My mother’s father, my grandfather, was born in Westphalia, Germany, in 1896. His family immigrated to the United States of America in 1904, sponsored by a family from Virginia. Along with his parents, my grandfather Adolph had one younger brother, Wilhelm, and three older sisters, Mary, Marta, and Katy.
Upon arrival to the United States, the family was processed through Ellis Island, right next to the Statue of Liberty in New York harbor. Katy was rejected for entrance. She failed to pass the physical given to all incoming immigrants at Ellis Island. She had chronic asthma. Katy was returned to Germany and eventually was raised by an aunt and uncle while the rest of the family settled in Blackstone, Va., on a farm. My great-grandfather sent my grandfather Adolph and my great uncle Wilhelm to Carlisle, Pa., to a school to learn how to become an American. Grandpa promptly ran away two weeks later. Uncle “Bill” eventually became the vice president of a large candy chain. Grandpa eventually became a railroad engineer. In 1942, he was commissioned as a captain in the Army for one day, only to be discharged because he was declared “defense essential” by the New York Central Railroad System. He worked 16-hour shifts six days a week throughout the next years of the war. He purchased a “war bond” weekly with the overtime wages.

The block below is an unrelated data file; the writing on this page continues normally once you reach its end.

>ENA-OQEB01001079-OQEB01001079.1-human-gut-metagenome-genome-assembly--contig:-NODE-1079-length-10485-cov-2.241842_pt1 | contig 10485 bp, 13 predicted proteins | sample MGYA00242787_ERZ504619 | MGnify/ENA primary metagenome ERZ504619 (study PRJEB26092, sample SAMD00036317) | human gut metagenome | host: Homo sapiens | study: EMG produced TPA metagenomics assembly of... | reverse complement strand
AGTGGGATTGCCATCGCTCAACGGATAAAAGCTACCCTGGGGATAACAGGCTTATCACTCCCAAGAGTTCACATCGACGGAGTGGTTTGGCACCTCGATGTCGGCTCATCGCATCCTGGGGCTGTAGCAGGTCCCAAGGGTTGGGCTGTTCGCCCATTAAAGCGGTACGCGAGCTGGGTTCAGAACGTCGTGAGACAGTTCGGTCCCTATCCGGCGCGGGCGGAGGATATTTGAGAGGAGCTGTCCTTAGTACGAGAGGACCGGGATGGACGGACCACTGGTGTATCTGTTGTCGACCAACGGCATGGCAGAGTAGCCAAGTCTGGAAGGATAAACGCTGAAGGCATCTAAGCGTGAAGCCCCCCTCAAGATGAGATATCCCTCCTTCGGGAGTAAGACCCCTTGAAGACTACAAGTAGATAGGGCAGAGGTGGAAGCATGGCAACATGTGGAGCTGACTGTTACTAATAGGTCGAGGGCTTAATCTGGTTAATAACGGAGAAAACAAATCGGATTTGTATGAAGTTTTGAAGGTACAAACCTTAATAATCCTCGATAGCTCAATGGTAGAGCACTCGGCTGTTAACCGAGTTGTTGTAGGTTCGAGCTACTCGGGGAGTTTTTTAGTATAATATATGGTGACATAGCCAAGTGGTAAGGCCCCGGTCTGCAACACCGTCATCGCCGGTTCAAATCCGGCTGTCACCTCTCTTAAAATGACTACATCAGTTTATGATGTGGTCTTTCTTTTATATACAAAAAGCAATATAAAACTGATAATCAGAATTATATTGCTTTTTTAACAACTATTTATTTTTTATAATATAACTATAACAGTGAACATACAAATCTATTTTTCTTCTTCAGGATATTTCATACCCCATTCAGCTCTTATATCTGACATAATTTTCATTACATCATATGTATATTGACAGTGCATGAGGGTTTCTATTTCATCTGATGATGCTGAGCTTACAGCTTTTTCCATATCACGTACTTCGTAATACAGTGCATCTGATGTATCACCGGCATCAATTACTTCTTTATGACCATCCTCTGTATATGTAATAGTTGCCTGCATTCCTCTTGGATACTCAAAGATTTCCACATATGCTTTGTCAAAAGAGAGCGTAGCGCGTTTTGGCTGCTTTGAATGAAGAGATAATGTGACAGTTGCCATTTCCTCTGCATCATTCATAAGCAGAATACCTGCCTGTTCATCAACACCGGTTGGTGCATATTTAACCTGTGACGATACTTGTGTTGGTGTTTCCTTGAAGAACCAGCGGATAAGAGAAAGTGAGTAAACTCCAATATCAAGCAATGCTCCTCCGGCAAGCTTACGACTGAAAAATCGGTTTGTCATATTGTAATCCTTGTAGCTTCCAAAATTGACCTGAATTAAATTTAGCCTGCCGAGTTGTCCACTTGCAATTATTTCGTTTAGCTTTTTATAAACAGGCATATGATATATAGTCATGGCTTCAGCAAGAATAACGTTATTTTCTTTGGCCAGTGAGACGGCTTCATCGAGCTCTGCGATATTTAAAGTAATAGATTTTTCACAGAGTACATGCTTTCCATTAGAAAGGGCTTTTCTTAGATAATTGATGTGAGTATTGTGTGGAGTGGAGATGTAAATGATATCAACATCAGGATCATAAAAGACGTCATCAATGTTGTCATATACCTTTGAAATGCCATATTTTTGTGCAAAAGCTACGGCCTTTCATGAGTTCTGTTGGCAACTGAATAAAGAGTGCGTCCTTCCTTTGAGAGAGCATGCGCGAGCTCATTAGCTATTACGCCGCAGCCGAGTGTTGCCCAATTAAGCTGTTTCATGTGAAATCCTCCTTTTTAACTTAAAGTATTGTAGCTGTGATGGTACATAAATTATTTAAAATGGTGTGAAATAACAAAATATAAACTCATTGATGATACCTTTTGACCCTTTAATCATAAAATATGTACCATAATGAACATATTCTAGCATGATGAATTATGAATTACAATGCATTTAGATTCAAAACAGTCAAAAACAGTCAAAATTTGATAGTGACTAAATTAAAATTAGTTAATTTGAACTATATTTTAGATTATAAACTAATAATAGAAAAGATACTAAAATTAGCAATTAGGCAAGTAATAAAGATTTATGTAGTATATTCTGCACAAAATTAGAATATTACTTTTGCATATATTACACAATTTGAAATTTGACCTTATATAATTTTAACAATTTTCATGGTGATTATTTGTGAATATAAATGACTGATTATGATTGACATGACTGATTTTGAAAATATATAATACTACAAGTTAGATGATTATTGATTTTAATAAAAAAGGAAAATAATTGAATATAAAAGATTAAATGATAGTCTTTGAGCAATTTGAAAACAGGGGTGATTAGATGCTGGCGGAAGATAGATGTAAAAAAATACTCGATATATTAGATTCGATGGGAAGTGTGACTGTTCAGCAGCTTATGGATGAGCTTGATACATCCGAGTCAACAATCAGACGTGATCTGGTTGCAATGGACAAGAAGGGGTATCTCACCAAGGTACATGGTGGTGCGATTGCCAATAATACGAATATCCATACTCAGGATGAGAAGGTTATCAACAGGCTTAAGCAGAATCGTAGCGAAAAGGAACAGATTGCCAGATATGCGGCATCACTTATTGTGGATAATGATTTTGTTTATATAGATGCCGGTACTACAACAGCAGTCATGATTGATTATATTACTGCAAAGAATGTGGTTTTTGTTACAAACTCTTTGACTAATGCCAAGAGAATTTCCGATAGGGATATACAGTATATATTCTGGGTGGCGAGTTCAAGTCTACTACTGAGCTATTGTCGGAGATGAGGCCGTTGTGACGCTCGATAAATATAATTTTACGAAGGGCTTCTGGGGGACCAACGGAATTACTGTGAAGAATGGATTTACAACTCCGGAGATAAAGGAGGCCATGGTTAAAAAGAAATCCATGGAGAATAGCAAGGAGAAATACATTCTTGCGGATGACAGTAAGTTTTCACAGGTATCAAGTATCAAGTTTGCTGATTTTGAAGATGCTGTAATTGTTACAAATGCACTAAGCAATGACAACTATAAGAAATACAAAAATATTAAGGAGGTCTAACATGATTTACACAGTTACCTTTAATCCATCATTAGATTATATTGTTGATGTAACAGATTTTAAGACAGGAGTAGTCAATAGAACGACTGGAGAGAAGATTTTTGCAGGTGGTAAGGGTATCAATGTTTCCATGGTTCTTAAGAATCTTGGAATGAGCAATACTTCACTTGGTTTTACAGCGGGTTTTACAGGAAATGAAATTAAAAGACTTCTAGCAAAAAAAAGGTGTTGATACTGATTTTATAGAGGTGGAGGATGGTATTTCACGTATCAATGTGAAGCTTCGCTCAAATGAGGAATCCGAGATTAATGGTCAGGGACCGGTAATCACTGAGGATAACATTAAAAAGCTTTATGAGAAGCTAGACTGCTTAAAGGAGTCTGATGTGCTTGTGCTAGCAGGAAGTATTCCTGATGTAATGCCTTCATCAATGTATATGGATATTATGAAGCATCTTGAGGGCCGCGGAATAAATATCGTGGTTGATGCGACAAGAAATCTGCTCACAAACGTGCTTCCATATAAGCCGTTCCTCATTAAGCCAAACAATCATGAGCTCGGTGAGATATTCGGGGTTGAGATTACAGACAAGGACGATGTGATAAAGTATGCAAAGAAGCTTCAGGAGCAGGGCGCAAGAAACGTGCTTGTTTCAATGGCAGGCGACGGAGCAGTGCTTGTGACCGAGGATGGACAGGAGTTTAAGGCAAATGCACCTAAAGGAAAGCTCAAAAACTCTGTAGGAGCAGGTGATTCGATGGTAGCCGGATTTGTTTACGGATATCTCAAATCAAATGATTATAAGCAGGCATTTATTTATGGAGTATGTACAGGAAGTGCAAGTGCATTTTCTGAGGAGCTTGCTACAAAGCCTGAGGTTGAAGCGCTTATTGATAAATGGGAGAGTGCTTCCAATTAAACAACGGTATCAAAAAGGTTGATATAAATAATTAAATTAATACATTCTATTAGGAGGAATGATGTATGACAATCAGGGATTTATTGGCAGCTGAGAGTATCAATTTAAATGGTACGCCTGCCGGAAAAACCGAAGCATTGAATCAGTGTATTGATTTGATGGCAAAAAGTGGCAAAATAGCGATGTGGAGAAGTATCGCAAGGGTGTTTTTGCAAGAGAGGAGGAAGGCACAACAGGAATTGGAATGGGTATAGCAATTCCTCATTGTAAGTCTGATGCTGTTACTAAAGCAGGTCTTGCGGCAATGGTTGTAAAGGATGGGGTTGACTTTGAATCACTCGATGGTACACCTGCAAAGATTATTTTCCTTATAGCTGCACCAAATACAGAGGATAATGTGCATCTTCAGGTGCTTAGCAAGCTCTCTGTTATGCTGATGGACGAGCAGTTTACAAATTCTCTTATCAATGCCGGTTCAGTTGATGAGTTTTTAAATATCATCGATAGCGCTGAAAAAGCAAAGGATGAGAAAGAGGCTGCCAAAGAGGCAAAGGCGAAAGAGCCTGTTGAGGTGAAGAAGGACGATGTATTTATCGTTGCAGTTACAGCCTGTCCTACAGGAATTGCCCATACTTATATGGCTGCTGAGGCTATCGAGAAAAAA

During our many evenings of sitting on the front porch and listening to his stories, he told me of being invited to join a “bund” in the late 1930s. This “bund” consisted of German-Americans, many of whom swore their allegiance to Germany. He shunned them, telling all of them that he was an American. He told me stories of many of the young men in the “bund” returning to fight for the “Fatherland” in World War II.
I learned so much about how to be an American on that front porch during our myriad conservations. In many ways, my grandfather was a better American history teacher than my teachers in school were. The teachers taught me dates, while my grandfather taught me why something happened on that date.
My only question is why America no longer requires all incoming immigrants to undergo the same requirements today as we had at Ellis Island back in 1904: to be sponsored by an American family and pass a physical. If these immigrants cannot pass these requirements, they should be returned to their country of origin just as my great aunt Katy was.
Michael P. Hudson, Havelock